I did move them the time they started about 2 meters from the front door. Fortunately they have chosen the front verge, half way between the road & the front fence this year, so no problem. They do appear to be getting a little more accepting of me, but nothing like the maggies & butcher birds, who demand food when ever they see me.

    Another pair have nested near the helipad at our local hospital for over 10 years now. The gardener leaves a patch of long grass & weeds once they lay.

    My pair are laying now. I have not noticed the time of year previously, but am a little surprised they would nest in winter.

  2. hunter June 17, 2012 at 7:36 am #

    Great essay and wonderful pictures. Hopefully the debacle of AGW will reach the point soon so that Rio will represent the last of these ridiculous rent seeking wastes of resources.
    “Ineptocracy” well describes the stagnation and even degradation of leadership in governments worldwide.
    There is a movie I would commend to you to watch, “Idiocracy” that explores the tenets of ineptocracy rather well.

  3. Alexandre Nogueira Zovico June 17, 2012 at 8:26 am #

    Ineptocracy was created and developed in brézil! Ah! that pride in being the people with the ultimate way to be ass …

  4. spangled drongo June 17, 2012 at 1:24 pm #

    “But what on earth is the purpose of having the world’s large marine park if we continue to condone the slaughter of a species of marine mammal already on the verge of extinction?”

    Ineptocracy and hypocrisy in a nutshell!

    The nutshells and the nuts are like the thimbles and the peas.

    But they are “leading the world”! Going to Rio for a great greenie backslap fest and doing it with our money.

    Is there no limit to the ineptitude and squandering of this govt?

  5. jennifer June 17, 2012 at 1:54 pm #

    I’m wondering what John Sayers thinks of my sound track for ‘Plovers on the rocks’? I put it together on IMovie which I am finding very easy to learn. But where can I find a database of animal sounds, including cassowaries calling?

  6. spangled drongo June 17, 2012 at 1:56 pm #


    Yes, so many of the coral islands had to have their boat entrances blasted in order to make them habitable [and usable during WW2] and I suspect some continuing work has to happen to keep them open.

    Though many of them are these days “pristine” tourist areas, they have in the recent past, as well as harbour blasted, been extensively mined for phosphate [guano] deposits, even the so called “pristine” national park islands.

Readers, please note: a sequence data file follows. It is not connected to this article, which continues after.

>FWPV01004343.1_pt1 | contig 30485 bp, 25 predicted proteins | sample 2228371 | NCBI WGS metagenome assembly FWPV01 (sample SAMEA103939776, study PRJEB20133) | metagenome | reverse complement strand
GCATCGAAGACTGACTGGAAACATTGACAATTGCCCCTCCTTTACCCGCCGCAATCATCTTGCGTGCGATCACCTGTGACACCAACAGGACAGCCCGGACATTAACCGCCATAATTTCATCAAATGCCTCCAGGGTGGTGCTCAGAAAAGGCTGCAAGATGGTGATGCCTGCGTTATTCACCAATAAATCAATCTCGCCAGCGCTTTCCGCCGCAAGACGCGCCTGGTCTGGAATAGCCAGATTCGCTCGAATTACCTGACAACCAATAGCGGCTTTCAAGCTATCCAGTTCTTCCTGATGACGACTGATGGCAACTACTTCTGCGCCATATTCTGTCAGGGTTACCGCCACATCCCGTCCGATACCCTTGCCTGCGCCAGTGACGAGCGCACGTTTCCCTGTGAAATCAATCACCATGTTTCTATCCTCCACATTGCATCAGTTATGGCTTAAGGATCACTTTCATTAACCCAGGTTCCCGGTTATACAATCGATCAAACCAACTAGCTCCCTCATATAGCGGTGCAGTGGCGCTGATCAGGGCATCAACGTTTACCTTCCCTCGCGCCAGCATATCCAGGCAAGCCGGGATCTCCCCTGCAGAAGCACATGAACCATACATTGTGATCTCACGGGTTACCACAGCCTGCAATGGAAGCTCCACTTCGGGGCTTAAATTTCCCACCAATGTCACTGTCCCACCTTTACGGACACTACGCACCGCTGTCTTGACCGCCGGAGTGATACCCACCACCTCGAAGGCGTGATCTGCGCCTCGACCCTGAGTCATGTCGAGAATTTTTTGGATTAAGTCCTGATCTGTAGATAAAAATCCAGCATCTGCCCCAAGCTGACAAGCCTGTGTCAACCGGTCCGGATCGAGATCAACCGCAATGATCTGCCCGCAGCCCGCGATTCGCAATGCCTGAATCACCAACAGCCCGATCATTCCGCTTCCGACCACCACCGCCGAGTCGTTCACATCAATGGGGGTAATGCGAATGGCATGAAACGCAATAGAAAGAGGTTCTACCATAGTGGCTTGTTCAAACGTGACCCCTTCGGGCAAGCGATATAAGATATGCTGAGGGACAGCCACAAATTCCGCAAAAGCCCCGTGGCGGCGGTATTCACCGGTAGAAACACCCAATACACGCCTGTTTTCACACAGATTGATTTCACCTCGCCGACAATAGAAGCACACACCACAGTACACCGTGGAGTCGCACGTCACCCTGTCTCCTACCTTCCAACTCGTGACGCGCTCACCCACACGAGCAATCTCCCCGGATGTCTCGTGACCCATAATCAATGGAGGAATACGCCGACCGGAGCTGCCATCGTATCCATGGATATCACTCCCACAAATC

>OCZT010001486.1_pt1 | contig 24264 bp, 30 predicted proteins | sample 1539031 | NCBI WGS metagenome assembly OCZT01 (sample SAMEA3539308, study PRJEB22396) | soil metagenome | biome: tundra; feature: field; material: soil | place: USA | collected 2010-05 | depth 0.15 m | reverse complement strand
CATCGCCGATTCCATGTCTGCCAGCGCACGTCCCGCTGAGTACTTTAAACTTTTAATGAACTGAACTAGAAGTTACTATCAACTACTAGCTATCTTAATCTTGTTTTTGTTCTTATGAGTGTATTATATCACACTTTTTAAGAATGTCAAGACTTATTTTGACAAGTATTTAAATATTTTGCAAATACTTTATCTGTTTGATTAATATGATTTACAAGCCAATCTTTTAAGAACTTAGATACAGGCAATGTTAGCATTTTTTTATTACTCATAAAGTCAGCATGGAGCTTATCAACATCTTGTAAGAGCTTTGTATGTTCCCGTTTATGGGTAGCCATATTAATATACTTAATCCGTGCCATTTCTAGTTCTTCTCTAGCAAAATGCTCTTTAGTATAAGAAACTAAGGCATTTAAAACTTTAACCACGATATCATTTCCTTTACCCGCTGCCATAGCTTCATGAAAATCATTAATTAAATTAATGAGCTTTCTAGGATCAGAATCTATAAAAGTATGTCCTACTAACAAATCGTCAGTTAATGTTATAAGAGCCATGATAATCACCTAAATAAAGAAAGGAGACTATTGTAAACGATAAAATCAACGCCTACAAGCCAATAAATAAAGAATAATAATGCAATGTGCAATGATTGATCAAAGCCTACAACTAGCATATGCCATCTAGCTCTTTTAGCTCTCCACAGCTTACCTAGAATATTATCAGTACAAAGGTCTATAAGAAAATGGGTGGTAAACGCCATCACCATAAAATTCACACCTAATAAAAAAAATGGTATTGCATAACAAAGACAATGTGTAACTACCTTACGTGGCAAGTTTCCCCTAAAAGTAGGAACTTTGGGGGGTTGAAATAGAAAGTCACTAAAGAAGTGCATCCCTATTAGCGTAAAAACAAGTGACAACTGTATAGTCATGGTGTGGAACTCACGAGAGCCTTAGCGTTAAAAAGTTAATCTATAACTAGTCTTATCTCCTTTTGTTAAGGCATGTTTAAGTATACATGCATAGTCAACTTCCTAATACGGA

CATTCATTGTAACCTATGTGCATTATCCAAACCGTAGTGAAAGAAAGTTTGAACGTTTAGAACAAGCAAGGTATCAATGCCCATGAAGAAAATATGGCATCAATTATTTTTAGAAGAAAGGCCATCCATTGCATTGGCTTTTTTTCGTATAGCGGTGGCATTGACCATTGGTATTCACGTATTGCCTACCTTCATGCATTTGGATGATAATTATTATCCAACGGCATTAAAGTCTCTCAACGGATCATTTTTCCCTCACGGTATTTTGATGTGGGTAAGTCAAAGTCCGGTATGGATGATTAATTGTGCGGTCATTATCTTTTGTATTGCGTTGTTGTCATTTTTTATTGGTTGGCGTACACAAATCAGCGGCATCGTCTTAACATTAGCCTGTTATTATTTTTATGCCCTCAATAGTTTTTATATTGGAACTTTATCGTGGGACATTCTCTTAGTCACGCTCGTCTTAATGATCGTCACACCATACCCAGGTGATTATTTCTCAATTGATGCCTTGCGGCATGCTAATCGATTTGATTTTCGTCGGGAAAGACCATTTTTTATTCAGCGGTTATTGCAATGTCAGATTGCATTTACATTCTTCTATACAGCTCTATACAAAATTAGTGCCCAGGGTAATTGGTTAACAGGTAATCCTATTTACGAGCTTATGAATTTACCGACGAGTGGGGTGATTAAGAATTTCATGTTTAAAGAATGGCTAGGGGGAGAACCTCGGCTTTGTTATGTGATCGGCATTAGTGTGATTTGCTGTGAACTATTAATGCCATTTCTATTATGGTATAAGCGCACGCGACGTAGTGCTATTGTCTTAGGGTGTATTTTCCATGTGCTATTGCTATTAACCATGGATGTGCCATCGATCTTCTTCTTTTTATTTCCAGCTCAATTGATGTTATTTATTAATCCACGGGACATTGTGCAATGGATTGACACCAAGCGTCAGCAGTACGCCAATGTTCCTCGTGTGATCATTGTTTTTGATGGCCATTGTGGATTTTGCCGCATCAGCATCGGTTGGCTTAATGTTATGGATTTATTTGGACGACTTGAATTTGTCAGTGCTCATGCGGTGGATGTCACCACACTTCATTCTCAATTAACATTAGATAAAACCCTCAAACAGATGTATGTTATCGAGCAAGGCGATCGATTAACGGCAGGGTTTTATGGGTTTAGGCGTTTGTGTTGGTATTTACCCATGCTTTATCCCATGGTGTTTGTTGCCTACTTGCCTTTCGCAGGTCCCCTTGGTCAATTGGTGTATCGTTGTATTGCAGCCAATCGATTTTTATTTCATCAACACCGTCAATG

7. spangled drongo June 17, 2012 at 2:07 pm #

    “But where can I find a database of animal sounds, including cassowaries calling?”

    Jen, there is a bird app by Morecombe that has all Australian bird details including the Cassowary call. If you take your I Pod into the bush you should be able to call them up by playing the calls. [If they’re loud enough] ☺ ☻

    It costs about $30. The android is a bit cheaper [about $28] and you can get a smart phone to play them for about a quarter the price of an I Pod [$50].

  8. Mark A June 17, 2012 at 4:13 pm #

    here you go Jennifer haven’t tried it but!

  9. John Sayers June 17, 2012 at 5:43 pm #

    It sounded good Jennifer. Bird sounds are hard to find.

    The best collection is David Stewart’s – – but he wants money for them.

    Birds in Backyard has some sound fx

    but not a cassowary.

  10. spangled drongo June 17, 2012 at 5:57 pm #

    Here are some Cassowary sounds:

  11. John Sayers June 17, 2012 at 10:59 pm #

    Mind you Jen – there are degree courses you can enrol into that will show how to make those wave effects etc have a Real Purpose.

  12. Larry Fields June 18, 2012 at 8:30 am #

    Philosopher Larry’s take on ineptocracy:
    The First Law of Politics is the exact opposite of the First Law of Plumbing!

  13. John bennetts June 18, 2012 at 10:39 am #

    Be careful and sparing with those recorded bird calls. They confuse and distract the birds from the business of living.

    I sometimes wonder what effect a recording of a call which is specific to a particular season does to the wild birds who hear it out of season.

    I have heard that, under some circumstances, replaying of recorded calls is either objected to by rangers or outright illegal, but I am not sure.

  14. spangled drongo June 18, 2012 at 11:08 am #

    And is there any chance they will even act rationally when all other possibilities have been thoroughly exhausted…??

  15. jennifer June 18, 2012 at 11:22 am #

    John Bennetts

    Noted. I’m simply wondering where I can find sounds to put with video clips I may make into the future.

    What I did with my first You Tube video ‘Plover on the Rocks’ has me laughing every time I watch it. And there is no real time delay before I start the hooting sound… what i mean is that Plover did appear to be stuck to the rock as I watched it/filmed it. I guess it was slowly sucking a worm from the subsoil?

  16. Peter Martin June 18, 2012 at 11:30 am #

    When I was about 10 (now 46) I remember Dad taking us to Broome (from Perth). Dad was a mad keen fisherman and diver and we would often get pulled out of school early and brought back late over holidays. It didnt help my “education” but it sure helped my scool of life. As a kid I remember seeing dugongs being killed at the places we would visit. I guess the thing that struck me the most was the method more than the killing. Even as a kid I found it pretty incongruous(sp) that so called traditional hunintg occured using a 14ft aluminium dinghy, a 30hp outboard and a 303. I guess my opinion is that I can see the argument for traditional hunting practices to be respected, but if so then use a bark canoe and a wood spear or its all just a bit bull$hit.